The Olympic Valley region in Tahoe hs recently been at the center of a battle over whether to incorporate the area into a city of less than 1,000 people. The Sacramento Business Journal reports the decision looks set to fall on the side of those hoping incorporation does not happen after an independent study looked into the available options for the area and concluded incorporation would lead to large deficits for the area.
Rival groups have been pouring over the conclusions of the study, but the main conclusion of the report is that the Olympic Valley area would not be able to sustain itself in terms of funding. Even with the inclusion of the taxes charged on potential tourists the deficit is reported to grow over the years of incorporation to around $1.8 million by the 2017-18 fiscal year. A large deficit would grow over the years as the Olympic Valley area would be forced to engage in expensive contracts with the county in a bid to complete its required services. Tourism could provide a large influx of funds for the region. However, the head of the Squaw Valley Ski Resort Andy Wirth has been against incorporation from the start. The study also claimed problems could appear if the area was affected by issues with a lack of snow that limited tourism opportunities.
In an unprecedented verdict in the state of Florida, a marijuana grower was acquitted by a jury on the grounds that it was medically necessary. The jury, consisting of four women and 2 men, took under an hour to decide on the not guilty verdict.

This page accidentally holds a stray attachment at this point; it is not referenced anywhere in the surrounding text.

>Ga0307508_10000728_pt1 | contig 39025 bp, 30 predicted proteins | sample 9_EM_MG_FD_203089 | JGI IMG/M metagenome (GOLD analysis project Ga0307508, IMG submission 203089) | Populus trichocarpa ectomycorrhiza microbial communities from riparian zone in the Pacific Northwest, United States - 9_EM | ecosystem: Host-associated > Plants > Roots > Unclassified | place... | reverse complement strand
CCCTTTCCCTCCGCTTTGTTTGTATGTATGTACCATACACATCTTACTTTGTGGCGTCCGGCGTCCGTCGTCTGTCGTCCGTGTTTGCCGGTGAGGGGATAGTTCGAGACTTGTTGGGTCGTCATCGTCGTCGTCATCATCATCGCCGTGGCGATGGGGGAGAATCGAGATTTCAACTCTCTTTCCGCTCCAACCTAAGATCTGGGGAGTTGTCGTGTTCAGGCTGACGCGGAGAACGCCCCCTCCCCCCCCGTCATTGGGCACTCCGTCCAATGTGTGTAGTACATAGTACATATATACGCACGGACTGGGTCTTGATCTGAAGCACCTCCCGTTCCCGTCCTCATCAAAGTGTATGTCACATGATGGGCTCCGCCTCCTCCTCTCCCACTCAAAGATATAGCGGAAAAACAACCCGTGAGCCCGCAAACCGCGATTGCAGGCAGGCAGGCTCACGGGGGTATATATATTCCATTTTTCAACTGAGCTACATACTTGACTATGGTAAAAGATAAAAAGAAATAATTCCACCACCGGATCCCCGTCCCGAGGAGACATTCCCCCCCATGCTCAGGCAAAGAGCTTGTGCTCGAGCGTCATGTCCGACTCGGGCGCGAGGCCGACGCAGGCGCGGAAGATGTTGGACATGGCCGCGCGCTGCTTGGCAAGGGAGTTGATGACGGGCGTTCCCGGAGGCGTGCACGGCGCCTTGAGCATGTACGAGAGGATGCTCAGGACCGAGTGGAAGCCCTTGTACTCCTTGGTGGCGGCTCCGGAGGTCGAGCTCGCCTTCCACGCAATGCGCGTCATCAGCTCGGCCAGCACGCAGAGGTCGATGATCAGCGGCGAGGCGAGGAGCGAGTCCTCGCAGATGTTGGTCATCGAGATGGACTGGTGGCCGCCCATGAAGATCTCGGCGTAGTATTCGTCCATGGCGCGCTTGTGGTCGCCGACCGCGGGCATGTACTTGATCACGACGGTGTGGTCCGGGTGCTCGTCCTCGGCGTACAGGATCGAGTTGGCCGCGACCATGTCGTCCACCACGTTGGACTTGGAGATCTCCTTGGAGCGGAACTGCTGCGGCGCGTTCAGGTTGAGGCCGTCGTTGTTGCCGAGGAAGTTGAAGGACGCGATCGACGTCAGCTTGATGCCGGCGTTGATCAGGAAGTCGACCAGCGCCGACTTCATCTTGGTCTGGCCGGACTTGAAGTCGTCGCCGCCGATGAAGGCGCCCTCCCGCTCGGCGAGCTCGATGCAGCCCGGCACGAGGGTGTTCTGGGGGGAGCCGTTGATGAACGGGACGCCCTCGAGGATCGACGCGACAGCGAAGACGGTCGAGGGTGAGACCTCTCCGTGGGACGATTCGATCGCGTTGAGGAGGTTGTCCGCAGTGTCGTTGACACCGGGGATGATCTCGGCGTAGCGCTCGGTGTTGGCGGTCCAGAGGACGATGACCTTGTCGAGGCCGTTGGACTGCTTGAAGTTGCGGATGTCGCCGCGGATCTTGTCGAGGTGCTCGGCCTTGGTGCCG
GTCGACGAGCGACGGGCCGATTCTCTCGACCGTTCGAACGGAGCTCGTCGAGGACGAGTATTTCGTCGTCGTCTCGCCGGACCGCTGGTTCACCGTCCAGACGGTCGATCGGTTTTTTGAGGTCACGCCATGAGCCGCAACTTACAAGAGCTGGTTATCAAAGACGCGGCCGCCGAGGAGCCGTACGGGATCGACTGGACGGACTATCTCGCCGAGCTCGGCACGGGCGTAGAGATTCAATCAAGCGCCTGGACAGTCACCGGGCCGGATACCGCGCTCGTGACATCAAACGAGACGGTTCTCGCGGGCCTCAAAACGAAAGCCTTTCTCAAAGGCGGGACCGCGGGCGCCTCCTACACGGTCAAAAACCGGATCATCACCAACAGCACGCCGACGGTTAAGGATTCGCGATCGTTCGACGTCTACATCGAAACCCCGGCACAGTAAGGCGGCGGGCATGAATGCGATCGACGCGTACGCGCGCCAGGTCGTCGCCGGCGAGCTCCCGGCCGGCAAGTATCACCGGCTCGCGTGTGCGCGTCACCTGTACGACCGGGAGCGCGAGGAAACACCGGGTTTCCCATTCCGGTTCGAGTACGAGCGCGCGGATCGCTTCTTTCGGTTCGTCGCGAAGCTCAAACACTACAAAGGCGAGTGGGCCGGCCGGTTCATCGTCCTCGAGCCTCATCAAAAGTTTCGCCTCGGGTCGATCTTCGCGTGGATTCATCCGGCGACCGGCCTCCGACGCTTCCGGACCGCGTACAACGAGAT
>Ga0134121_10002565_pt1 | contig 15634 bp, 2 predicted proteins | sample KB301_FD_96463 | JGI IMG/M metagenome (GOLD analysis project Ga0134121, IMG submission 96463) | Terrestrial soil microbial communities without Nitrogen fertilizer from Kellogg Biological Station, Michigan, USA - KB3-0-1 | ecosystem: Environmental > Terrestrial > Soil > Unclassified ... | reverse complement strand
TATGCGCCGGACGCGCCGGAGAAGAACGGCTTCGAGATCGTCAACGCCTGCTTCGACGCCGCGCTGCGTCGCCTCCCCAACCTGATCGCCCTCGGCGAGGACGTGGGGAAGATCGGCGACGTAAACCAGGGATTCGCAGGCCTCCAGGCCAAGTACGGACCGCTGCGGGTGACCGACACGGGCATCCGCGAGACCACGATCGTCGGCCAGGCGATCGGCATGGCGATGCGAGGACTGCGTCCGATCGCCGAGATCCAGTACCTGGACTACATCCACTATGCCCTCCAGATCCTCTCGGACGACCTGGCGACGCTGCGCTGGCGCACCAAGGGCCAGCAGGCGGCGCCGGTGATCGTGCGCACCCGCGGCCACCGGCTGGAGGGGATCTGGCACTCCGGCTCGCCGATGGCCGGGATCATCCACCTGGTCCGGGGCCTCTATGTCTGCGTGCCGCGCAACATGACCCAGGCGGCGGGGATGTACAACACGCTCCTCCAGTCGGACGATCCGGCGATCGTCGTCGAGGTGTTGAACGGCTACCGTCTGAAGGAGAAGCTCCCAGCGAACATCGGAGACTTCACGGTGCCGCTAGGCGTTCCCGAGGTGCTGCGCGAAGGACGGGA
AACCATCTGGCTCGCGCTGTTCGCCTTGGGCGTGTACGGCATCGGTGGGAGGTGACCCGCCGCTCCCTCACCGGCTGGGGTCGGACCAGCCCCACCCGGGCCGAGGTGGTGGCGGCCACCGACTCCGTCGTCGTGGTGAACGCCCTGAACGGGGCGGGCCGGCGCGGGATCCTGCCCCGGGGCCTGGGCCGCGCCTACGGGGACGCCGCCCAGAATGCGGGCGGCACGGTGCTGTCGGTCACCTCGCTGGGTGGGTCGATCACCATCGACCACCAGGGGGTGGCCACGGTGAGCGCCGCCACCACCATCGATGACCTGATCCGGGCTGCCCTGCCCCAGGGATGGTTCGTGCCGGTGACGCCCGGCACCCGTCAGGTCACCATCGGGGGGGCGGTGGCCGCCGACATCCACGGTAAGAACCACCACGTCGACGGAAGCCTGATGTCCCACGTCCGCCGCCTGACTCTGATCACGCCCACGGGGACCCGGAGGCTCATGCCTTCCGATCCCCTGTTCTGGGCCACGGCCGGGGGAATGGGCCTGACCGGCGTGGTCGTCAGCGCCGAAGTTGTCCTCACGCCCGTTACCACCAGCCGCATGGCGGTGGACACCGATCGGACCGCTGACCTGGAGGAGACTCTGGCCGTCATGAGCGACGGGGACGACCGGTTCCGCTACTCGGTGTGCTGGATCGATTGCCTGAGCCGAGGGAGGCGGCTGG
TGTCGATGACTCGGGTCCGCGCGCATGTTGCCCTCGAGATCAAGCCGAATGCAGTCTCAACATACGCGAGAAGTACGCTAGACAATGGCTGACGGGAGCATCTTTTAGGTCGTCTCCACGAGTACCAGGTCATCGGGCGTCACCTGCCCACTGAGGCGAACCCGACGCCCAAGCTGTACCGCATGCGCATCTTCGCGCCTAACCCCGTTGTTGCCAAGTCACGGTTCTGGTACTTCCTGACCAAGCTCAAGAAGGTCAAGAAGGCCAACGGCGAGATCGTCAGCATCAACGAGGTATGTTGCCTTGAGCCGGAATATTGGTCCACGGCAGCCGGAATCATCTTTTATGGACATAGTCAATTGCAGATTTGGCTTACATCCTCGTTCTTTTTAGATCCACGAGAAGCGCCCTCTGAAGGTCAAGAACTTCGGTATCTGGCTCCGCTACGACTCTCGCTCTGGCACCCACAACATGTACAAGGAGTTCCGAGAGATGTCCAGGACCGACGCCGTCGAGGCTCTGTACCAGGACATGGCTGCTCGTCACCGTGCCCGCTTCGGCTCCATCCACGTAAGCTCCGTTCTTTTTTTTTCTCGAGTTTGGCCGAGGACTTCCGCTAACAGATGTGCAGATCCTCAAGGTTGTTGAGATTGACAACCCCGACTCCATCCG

Teplicki faced up to five years in prison for the felony offence he was charged of two years ago, and with tears in his eyes, he told three of jurors, “You saved my life.” Teplicki was offered several plea deals which he turned down before facing trail. He continued to maintain that he used the plant solely for medicine that he required in order to perform daily tasks that were hindered by the severe conditions he suffered due to the anorexia he has experienced since he was nine years old.
Teplicki’s defense lawyer, Michael C. Minardi, said “Hopefully prosecutors heed the decision and are less likely to prosecute this kind of case in the future.” Now that a jury has spoken in this criminal case, the next problem Teplicki faces is being able to continue to grow pot without the fear of future prosecution stated Reuters.com. A civil action may be on the horizon to protect his rights that a jury has decided on.
With the way our tort system works in America, allowing people to sue over everything and anything, it was bound to happen. Now, Flavio Maluf says that Nina Pham, who continues to receive a paycheck from the Dallas hospital she worked at as a nurse even though she has not returned to her duties since contracting and overcoming the Ebola virus, is suing her employer. Citing that the facility she worked at neglected to provide a safe working environment during the time Thomas Eric Duncan, the first person diagnosed with Ebola in the U.S., was being cared for at the Texas Health Presbyterian Hospital.